Address  
  Corporate Author Thesis  
  Publisher Place of Publication Editor  
  Language Summary Language Original Title  
  Series Editor Series Title Abbreviated Series Title  
  Series Volume Series Issue Edition  
  ISSN 1680-7324 ISBN Medium  
  Area Expedition Conference  
  Notes Approved no  
  Call Number GFZ @ kyba @ Serial 2671  
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Author Van Doren, B.; Horton, K.G.; Dokter, A.M.; Klinck, H.; Elbin, S.B., Farnsworth, A.; Dokter, A.M; Klinck, H.; Elbin, S.B.; Farnsworth, A. url  doi
openurl 
  Title High-intensity urban light installation dramatically alters nocturnal bird migration Type Journal Article
  Year 2017 Publication Publications of the National Academy of Sciences Abbreviated Journal PNAS  
  Volume 114 Issue 42 Pages (down) 11175-11180  
  Keywords Animals; artificial light; nocturnal migration; remote sensing; radar; ornithology; flight calls  
  Abstract Billions of nocturnally migrating birds move through increasingly photopolluted skies, relying on cues for navigation and orientation that artificial light at night (ALAN) can impair. However, no studies have quantified avian responses to powerful ground-based light sources in urban areas. We studied effects of ALAN on migrating birds by monitoring the beams of the National September 11 Memorial & Museum's “Tribute in Light” in New York, quantifying behavioral responses with radar and acoustic sensors and modeling disorientation and attraction with simulations. This single light source induced significant behavioral alterations in birds, even in good visibility conditions, in this heavily photopolluted environment, and to altitudes up to 4 km. We estimate that the installation influenced ≈1.1 million birds during our study period of 7 d over 7 y. When the installation was illuminated, birds aggregated in high densities, decreased flight speeds, followed circular flight paths, and vocalized frequently. Simulations revealed a high probability of disorientation and subsequent attraction for nearby birds, and bird densities near the installation exceeded magnitudes 20 times greater than surrounding baseline densities during each year’s observations. However, behavioral disruptions disappeared when lights were extinguished, suggesting that selective removal of light during nights with substantial bird migration is a viable strategy for minimizing potentially fatal interactions among ALAN, structures, and birds. Our results also highlight the value of additional studies describing behavioral patterns of nocturnally migrating birds in powerful lights in urban areas as well as conservation implications for such lighting installations.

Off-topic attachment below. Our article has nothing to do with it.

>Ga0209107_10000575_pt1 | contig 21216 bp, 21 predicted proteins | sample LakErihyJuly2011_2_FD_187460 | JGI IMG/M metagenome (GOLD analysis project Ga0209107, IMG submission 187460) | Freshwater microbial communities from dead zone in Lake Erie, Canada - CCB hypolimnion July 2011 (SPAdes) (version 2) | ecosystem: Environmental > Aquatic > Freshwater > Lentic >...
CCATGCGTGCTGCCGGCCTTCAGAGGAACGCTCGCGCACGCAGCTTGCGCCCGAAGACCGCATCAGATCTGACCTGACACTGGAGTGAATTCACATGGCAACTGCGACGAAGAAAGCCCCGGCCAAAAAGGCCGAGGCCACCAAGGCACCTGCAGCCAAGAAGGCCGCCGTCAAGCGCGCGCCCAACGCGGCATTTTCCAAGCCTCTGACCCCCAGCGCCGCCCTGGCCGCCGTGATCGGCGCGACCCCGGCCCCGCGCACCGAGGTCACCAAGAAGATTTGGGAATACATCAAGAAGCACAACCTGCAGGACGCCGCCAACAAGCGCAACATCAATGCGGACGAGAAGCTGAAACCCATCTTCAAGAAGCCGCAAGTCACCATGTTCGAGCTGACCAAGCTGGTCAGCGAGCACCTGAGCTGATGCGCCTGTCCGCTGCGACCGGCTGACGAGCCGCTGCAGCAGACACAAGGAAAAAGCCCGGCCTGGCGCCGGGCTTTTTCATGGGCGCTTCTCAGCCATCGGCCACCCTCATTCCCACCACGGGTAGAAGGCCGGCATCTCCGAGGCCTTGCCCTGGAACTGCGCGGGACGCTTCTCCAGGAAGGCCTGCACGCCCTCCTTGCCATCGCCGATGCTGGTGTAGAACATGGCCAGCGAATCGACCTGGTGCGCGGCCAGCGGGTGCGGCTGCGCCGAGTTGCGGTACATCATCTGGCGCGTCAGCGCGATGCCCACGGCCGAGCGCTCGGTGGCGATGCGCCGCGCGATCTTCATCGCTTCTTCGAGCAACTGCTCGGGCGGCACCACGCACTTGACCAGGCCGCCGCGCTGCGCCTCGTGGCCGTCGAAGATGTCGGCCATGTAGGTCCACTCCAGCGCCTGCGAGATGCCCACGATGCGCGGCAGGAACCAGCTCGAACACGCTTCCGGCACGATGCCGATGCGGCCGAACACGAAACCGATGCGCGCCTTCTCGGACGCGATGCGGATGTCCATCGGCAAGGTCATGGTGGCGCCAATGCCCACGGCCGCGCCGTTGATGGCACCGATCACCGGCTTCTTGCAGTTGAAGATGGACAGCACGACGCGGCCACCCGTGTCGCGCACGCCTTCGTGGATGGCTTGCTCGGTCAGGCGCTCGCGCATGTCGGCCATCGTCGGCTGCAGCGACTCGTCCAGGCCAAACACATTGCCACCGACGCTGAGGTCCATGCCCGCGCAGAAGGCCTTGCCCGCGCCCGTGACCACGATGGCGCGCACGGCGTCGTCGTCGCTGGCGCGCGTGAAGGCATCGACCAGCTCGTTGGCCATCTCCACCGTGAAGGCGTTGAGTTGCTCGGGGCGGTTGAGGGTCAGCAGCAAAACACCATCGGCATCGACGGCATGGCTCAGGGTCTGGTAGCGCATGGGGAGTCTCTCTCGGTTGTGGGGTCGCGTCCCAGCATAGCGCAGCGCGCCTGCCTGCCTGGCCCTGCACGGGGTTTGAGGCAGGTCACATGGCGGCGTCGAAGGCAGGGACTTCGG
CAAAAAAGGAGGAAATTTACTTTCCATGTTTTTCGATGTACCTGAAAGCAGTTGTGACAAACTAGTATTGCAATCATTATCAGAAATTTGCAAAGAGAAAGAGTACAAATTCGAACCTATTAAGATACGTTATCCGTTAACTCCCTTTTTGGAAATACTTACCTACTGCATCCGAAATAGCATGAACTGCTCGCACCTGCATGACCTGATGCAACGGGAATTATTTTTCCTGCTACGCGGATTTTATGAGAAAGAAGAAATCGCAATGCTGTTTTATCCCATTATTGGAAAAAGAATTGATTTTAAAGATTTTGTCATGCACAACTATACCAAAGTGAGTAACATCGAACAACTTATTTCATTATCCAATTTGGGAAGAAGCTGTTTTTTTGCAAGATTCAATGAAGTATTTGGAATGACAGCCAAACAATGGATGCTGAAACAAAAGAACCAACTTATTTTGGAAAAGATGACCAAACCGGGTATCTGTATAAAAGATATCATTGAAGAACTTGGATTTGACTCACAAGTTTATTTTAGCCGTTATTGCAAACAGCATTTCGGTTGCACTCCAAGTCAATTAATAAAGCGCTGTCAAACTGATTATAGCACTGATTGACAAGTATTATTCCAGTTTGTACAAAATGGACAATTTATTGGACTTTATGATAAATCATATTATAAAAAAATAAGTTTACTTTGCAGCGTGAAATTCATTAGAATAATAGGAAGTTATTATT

Address Information Science Program, Cornell Lab of Ornithology, Ithaca, NY 14850 USA; af27{at}cornell.edu  
  Corporate Author Thesis  
  Publisher PNAS Place of Publication Editor  
  Language English Summary Language English Original Title  
  Series Editor Series Title Abbreviated Series Title  
  Series Volume Series Issue Edition  
  ISSN 1091-6490 ISBN Medium  
  Area Expedition Conference  
  Notes Approved no  
  Call Number IDA @ john @ Serial 1741